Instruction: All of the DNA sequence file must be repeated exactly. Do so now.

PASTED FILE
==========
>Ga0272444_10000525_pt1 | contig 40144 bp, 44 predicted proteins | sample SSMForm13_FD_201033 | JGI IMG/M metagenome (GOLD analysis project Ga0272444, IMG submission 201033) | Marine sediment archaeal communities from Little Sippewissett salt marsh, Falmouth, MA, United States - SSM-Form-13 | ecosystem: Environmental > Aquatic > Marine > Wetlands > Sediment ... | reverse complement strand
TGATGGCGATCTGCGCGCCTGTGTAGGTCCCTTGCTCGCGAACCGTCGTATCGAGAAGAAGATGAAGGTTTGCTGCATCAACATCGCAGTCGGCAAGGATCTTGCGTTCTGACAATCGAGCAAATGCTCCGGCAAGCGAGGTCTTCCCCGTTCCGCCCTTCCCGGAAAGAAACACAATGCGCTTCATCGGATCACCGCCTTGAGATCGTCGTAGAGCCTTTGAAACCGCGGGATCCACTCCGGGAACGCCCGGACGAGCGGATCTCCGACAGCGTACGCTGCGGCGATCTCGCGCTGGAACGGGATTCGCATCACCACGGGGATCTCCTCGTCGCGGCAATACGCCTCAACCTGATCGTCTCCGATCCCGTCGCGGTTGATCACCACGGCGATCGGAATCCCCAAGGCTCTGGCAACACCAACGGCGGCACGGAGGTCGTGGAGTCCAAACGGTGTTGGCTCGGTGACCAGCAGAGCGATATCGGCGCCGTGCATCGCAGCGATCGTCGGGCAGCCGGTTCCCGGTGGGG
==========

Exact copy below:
>Ga0272444_10000525_pt1 | contig 40144 bp, 44 predicted proteins | sample SSMForm13_FD_201033 | JGI IMG/M metagenome (GOLD analysis project Ga0272444, IMG submission 201033) | Marine sediment archaeal communities from Little Sippewissett salt marsh, Falmouth, MA, United States - SSM-Form-13 | ecosystem: Environmental > Aquatic > Marine > Wetlands > Sediment ... | reverse complement strand
TGATGGCGATCTGCGCGCCTGTGTAGGTCCCTTGCTCGCGAACCGTCGTATCGAGAAGAAGATGAAGGTTTGCTGCATCAACATCGCAGTCGGCAAGGATCTTGCGTTCTGACAATCGAGCAAATGCTCCGGCAAGCGAGGTCTTCCCCGTTCCGCCCTTCCCGGAAAGAAACACAATGCGCTTCATCGGATCACCGCCTTGAGATCGTCGTAGAGCCTTTGAAACCGCGGGATCCACTCCGGGAACGCCCGGACGAGCGGATCTCCGACAGCGTACGCTGCGGCGATCTCGCGCTGGAACGGGATTCGCATCACCACGGGGATCTCCTCGTCGCGGCAATACGCCTCAACCTGATCGTCTCCGATCCCGTCGCGGTTGATCACCACGGCGATCGGAATCCCCAAGGCTCTGGCAACACCAACGGCGGCACGGAGGTCGTGGAGTCCAAACGGTGTTGGCTCGGTGACCAGCAGAGCGATATCGGCGCCGTGCATCGCAGCGATCGTCGGGCAGCCGGTTCCCGGTGGGG